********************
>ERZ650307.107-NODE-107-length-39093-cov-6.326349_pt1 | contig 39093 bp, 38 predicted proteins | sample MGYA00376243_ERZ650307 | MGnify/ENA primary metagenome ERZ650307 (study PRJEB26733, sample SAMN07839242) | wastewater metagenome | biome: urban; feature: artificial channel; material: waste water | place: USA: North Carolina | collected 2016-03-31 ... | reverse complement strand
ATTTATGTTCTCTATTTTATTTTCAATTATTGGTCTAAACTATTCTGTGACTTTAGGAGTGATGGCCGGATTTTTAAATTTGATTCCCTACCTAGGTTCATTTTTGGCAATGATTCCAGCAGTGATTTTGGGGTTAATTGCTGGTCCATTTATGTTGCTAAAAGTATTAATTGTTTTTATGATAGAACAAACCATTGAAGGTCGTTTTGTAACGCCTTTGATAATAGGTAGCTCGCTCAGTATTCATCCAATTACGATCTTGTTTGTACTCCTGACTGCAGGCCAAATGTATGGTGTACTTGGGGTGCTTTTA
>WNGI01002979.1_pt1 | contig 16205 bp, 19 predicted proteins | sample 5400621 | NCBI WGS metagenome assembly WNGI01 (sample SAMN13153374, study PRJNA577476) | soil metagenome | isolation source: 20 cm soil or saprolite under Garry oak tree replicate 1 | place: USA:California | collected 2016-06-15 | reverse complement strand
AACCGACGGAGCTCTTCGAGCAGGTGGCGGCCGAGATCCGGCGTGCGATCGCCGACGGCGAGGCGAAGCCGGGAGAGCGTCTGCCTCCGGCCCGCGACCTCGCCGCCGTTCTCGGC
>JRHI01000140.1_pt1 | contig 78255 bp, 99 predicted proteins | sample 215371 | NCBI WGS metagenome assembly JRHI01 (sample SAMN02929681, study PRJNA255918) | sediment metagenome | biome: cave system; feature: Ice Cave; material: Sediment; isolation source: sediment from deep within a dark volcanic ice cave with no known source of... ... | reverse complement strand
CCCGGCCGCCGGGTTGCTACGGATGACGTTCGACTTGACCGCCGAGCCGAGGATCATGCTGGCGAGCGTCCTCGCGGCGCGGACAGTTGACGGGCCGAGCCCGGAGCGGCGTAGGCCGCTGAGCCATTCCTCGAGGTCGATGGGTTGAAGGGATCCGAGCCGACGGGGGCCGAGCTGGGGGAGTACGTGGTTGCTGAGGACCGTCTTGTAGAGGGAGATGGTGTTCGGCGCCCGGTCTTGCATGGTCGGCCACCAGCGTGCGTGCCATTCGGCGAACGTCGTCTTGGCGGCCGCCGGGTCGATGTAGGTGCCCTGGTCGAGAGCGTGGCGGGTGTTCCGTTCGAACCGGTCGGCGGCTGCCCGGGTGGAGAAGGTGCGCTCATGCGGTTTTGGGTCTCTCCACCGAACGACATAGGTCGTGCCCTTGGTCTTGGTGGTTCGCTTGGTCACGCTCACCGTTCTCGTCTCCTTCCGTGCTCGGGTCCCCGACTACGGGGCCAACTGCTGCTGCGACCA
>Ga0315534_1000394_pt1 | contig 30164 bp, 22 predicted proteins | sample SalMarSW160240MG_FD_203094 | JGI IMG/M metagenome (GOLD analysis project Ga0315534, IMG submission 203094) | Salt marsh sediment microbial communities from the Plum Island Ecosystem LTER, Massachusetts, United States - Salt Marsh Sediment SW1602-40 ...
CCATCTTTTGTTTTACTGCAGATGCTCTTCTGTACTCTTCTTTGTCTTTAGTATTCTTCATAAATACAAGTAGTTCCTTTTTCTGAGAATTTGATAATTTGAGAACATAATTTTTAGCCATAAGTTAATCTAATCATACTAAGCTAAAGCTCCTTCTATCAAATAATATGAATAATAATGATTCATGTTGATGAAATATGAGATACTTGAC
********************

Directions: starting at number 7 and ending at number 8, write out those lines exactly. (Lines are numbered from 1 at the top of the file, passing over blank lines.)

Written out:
>Ga0315534_1000394_pt1 | contig 30164 bp, 22 predicted proteins | sample SalMarSW160240MG_FD_203094 | JGI IMG/M metagenome (GOLD analysis project Ga0315534, IMG submission 203094) | Salt marsh sediment microbial communities from the Plum Island Ecosystem LTER, Massachusetts, United States - Salt Marsh Sediment SW1602-40 ...
CCATCTTTTGTTTTACTGCAGATGCTCTTCTGTACTCTTCTTTGTCTTTAGTATTCTTCATAAATACAAGTAGTTCCTTTTTCTGAGAATTTGATAATTTGAGAACATAATTTTTAGCCATAAGTTAATCTAATCATACTAAGCTAAAGCTCCTTCTATCAAATAATATGAATAATAATGATTCATGTTGATGAAATATGAGATACTTGAC